Charges dropped against man who collected funds for families of slain Harford deputies

This story is updated from an earlier version.

Criminal charges were dropped Thursday against a man who had raised money for families of two Harford County Sheriff’s Office deputies killed in the line of duty in 2016, but allegedly did not give all the proceeds to them.

Harford County State’s Attorney Joseph Cassilly confirmed Thursday afternoon that the three-count indictment filed last winter against Daniel McClure was nolle prosecuti, meaning he had filed a formal notice with the court that the case was being abandoned and would not be pursued any further by his office.

“We made a statement to the court that we believe the evidence presented [showed] he [McClure] did collect thousands of dollars...and probably owes the families $40,000 to $60,000,” Cassilly said in a phone interview shortly after 3 p.m. Thursday. He added, however, that a review of the evidence led him to conclude “this is probably not a criminal case but more of a civil case.”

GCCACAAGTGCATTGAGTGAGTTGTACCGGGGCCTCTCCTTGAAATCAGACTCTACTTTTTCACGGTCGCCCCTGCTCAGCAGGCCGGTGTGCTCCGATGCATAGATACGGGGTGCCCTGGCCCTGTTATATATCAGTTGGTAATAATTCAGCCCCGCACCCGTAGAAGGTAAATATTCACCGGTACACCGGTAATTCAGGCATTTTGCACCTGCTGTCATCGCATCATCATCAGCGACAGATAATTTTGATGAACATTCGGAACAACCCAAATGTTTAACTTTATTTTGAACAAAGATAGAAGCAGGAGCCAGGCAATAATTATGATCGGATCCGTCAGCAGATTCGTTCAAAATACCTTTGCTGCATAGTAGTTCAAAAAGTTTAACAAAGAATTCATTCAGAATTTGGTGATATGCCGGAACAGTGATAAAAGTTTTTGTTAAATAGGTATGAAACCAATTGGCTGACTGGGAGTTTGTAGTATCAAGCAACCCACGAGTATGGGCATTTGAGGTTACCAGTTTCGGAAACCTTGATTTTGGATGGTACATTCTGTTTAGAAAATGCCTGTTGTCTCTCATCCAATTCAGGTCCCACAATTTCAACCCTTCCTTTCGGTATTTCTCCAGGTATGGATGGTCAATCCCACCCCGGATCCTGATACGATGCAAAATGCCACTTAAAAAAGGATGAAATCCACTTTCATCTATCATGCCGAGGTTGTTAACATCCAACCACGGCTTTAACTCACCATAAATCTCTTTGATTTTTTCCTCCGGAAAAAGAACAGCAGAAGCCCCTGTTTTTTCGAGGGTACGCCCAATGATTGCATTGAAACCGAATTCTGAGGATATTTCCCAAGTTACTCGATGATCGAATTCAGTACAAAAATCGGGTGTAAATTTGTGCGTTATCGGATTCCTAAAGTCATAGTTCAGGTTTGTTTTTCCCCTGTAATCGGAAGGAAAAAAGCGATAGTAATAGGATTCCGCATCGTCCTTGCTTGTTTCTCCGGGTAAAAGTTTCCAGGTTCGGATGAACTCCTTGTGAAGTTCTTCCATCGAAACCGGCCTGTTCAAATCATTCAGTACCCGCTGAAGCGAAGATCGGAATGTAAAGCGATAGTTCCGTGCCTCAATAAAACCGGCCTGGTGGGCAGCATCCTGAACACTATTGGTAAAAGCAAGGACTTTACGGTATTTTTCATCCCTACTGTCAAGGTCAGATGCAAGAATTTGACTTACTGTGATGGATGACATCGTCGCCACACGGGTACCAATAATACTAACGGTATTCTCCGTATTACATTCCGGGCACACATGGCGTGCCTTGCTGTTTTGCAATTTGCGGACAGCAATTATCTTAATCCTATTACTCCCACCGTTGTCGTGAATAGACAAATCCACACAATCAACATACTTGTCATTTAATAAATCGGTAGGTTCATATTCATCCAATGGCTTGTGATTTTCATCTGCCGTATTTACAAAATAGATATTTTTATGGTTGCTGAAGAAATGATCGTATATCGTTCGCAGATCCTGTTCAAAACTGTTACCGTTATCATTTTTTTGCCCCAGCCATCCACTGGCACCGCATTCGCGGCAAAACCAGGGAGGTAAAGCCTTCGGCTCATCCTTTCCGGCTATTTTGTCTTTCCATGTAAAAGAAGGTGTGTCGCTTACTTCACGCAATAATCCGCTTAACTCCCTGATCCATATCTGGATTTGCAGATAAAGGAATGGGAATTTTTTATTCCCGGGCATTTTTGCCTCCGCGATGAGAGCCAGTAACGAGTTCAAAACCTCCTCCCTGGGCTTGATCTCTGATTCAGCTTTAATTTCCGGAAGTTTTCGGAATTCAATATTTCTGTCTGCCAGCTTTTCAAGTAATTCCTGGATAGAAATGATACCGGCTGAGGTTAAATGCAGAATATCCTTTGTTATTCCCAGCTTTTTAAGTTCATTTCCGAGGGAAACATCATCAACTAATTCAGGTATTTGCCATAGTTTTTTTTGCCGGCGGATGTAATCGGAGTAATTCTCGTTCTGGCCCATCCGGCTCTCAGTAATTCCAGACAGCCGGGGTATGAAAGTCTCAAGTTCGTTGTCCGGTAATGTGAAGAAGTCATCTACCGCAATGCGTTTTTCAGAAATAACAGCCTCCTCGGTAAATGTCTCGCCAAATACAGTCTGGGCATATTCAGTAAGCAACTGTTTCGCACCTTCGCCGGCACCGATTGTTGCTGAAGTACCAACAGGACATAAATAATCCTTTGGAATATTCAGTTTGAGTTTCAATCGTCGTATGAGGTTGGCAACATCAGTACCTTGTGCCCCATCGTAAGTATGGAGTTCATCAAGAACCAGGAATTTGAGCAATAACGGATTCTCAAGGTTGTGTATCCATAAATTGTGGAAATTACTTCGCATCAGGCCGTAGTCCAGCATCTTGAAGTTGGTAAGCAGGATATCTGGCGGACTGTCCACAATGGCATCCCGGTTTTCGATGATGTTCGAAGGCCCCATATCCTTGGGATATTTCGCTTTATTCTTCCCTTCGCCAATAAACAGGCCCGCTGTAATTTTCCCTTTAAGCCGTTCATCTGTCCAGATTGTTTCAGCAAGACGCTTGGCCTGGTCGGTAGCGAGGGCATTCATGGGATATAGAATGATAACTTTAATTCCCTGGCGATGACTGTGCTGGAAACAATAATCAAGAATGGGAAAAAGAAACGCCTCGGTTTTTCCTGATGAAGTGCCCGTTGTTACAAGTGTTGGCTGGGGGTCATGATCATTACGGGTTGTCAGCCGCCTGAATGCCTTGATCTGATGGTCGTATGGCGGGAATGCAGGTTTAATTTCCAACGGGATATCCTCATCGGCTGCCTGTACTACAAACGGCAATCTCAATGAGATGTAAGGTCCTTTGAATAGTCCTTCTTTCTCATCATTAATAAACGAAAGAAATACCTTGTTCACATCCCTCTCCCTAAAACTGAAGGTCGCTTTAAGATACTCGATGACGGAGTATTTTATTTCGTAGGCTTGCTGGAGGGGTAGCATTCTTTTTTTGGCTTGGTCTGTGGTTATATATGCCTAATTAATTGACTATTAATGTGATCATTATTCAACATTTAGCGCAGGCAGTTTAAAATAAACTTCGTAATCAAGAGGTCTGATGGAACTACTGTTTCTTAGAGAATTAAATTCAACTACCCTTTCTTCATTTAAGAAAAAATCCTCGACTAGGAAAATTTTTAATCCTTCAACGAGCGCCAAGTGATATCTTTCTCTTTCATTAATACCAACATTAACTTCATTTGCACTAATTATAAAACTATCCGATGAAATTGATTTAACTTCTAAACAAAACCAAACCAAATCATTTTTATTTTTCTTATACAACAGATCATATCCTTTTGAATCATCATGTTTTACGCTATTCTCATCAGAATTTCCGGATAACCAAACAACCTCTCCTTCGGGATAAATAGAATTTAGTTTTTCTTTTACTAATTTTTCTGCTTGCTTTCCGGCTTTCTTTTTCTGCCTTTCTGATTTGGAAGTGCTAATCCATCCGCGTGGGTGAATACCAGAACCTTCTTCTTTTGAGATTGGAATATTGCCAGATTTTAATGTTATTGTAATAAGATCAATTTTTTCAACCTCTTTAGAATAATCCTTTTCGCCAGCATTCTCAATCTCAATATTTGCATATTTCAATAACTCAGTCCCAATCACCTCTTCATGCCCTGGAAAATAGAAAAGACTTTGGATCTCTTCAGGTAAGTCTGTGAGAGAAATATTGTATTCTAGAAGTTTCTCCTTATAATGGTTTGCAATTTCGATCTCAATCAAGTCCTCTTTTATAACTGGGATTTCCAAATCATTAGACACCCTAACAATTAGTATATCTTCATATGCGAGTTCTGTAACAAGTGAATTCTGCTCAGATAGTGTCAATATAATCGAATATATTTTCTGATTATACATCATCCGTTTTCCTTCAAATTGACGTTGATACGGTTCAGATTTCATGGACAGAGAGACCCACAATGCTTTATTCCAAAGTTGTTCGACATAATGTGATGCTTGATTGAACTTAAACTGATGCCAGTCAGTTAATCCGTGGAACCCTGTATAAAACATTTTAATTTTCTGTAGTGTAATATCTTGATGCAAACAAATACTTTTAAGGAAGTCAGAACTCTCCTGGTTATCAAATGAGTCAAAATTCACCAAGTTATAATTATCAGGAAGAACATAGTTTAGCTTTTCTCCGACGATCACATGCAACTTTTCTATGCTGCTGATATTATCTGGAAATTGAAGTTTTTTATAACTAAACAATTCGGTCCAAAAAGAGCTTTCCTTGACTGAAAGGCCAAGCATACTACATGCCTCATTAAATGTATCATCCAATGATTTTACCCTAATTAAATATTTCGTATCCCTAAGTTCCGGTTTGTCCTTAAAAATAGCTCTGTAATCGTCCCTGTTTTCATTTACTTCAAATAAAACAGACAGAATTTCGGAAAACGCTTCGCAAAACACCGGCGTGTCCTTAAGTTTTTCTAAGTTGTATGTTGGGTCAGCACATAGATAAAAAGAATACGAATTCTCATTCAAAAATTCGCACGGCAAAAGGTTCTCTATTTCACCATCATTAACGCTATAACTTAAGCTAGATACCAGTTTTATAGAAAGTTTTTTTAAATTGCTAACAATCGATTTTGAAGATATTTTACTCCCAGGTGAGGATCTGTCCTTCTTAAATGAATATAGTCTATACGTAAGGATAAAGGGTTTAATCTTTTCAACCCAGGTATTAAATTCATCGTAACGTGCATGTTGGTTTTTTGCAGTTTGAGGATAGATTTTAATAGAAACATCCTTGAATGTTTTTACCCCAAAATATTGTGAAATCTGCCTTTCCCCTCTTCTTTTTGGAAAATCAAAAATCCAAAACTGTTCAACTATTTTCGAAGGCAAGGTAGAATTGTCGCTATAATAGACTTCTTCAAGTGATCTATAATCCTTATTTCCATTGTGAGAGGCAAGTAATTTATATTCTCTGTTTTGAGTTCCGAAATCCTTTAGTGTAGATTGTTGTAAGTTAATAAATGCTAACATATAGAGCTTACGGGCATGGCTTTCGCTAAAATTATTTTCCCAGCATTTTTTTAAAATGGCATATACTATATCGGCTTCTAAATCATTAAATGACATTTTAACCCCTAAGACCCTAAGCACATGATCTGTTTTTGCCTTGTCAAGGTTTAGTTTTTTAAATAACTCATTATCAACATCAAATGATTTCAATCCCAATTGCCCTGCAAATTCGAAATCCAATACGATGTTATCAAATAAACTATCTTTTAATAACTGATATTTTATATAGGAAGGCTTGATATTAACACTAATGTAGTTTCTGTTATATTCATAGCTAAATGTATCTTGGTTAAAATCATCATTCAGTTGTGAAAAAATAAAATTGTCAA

In a telephone interview Thursday afternoon, McClure said he is “relieved” the case is over and insisted he “tried to do the right thing.”

What he did “helped the families a lot,” he continued. “I hope to help in the future. I wanted to help bring the whole community together.”

“I am humbled by the experience and God is good,” he added.

“I also want to say that if you know me and my family, you know me and my family,” said McClure, whose brother and sister and father live in Harford County.

“I’m glad that they [the prosecution] said I did do what I said I was going to do,” he said. “I turned over a lot of money to them; that’s what I said I was going to do.”

McClure declined to say how much was turned over, saying he didn’t know whom to trust at this point.

“You’ll have to ask them,” he said.